Discussion questions on Gauthier, chapter 7 and on rights

1.  What is the difference between saying that P is free to do something and saying that P has a right to do something?

2.  What is a "moral right," and how are moral rights related to legal or conventional rights?

3.  How can one determine what moral rights people have?  How can claims about moral right be defended?

4.  What roles do right play within economics? How do rights contribute to economic growth and efficiency? How do rights interfere with economic growth and efficiency?

5.  In section 10.4 McPherson and I discuss four strategies for justifying rights.  Does Gauthier in Chapter 7 of Morals by Agreement employ any of these strategies, or does he argue in some other way?

6.  On page 205 Gauthier writes "the proviso prohibits bettering one's situation through interaction that worsens the situation of another."  Exactly what does this mean?  To what extent does it conform to Locke's view that in appropriate the gifts of nature (including land), one must leave "enough and as good" for others? Give examples of actions of individuals that conform to Gauthier's version of the proviso and that violate the proviso.

7.  On page 211, Gauthier maintains that if I dump my wastes in the river and thereby kill the fish downstream, where you make your living by fishing, I do not necessarily violate the proviso.  Why?  How is this consistent with the formulation of the proviso on page 205? Does Gauthier think that people have a right to pollute?

8.  How does the proviso give rise to rights to life and bodily and mental autonomy?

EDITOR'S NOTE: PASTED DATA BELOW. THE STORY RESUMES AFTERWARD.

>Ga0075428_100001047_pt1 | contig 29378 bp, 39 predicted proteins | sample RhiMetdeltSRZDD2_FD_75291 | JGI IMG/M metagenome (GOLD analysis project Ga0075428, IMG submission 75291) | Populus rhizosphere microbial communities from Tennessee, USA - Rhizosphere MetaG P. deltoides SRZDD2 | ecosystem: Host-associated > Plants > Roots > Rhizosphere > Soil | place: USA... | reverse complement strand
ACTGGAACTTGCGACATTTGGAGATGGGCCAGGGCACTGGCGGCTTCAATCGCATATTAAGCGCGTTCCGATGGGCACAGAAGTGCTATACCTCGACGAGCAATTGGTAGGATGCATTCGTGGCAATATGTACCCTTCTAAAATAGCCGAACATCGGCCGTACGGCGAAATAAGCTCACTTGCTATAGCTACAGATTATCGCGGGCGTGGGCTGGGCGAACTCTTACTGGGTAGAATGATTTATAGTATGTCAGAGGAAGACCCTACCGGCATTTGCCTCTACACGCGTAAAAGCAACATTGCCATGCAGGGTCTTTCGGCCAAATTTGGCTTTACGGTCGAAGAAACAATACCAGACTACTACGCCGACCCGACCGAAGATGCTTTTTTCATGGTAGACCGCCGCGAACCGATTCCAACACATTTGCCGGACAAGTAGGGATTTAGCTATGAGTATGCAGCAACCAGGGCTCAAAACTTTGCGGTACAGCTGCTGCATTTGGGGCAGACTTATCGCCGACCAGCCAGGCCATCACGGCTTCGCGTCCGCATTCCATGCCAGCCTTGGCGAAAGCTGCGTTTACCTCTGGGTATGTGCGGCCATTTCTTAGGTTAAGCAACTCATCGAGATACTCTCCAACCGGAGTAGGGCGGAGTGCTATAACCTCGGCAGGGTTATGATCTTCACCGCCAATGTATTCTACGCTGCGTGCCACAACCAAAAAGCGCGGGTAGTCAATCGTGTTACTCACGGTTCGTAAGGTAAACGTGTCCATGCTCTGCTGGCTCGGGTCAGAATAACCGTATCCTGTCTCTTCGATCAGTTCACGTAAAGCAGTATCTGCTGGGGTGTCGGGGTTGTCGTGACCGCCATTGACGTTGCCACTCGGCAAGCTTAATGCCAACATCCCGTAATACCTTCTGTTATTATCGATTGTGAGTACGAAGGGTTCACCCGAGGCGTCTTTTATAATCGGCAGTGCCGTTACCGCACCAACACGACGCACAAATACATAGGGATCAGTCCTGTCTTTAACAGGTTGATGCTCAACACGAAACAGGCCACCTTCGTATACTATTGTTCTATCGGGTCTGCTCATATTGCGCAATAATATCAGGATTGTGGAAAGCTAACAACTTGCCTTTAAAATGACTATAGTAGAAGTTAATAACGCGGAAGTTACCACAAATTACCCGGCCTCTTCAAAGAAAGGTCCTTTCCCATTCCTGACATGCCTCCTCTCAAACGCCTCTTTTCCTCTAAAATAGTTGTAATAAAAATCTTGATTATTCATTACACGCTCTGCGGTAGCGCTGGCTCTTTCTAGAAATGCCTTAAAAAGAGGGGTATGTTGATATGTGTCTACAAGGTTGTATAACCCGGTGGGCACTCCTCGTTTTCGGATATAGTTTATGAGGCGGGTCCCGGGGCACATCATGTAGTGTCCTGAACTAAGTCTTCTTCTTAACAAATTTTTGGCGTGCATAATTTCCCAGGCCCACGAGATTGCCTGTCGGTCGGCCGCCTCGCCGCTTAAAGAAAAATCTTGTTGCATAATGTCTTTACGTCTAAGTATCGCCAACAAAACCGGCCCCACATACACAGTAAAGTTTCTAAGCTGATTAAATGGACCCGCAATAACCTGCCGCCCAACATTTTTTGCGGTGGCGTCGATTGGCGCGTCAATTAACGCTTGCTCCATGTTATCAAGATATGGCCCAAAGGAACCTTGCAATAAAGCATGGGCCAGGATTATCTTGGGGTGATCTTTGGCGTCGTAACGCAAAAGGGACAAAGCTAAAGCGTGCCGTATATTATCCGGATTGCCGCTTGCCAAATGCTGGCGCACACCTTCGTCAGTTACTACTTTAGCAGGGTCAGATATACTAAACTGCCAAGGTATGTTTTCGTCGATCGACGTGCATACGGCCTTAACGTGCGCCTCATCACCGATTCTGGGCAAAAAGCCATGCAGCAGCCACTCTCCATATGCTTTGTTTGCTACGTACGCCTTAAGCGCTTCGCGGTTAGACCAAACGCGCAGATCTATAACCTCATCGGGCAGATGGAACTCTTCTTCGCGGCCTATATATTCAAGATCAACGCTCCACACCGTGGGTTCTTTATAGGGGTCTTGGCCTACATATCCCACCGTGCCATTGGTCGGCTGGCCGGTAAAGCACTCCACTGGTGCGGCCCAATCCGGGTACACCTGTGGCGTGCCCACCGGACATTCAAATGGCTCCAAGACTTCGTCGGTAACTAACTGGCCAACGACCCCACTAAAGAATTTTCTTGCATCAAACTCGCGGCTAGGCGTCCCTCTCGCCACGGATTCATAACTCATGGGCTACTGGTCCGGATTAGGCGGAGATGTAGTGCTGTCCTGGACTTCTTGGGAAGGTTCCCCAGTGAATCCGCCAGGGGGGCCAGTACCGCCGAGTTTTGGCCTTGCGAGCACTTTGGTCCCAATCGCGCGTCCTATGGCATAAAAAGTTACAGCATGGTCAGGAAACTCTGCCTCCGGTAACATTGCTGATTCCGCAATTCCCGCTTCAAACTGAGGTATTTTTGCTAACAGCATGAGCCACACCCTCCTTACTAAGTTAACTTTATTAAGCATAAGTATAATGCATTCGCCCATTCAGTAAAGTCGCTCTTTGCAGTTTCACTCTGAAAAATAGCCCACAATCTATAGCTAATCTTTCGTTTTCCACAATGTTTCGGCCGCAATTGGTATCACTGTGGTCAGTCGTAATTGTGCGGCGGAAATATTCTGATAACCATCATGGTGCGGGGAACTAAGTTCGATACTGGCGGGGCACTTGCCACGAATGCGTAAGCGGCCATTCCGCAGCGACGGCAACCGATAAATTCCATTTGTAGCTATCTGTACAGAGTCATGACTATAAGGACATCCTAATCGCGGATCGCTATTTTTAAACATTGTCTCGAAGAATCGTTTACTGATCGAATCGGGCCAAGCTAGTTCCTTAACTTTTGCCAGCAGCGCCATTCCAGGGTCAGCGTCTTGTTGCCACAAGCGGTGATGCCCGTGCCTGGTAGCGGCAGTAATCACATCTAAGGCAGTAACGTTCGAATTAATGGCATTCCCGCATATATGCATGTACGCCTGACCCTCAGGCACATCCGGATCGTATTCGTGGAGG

9.  Is conforming to the proviso necessary in order to behave justly?  Is conforming to the proviso sufficient to behave justly?

10.  Gauthier writes (p. 222)  "The moral claims that each of us makes on others, and that are expressed in our rights, depend neither on our affections for each other nor on our rational or purposive capacities, as if these commanded inherent respect, but on our actual or potential partnership in activities that bring mutual benefit."  What does he mean?  Do you think he is right?

11.  Gauthier asks on page 223, "Why does his [someone's] interest in market and cooperative arrangements, in itself an expression of his concern with utility-maximization, afford him reason to accept the proviso as limiting his rights in market and cooperative interaction?"  What is his answer?  Are you persuaded?

12.  What moral does Gauthier draw from figure 10 on page 229?  What does his discussion imply concerning what justice requires of our treatment of those who are disabled?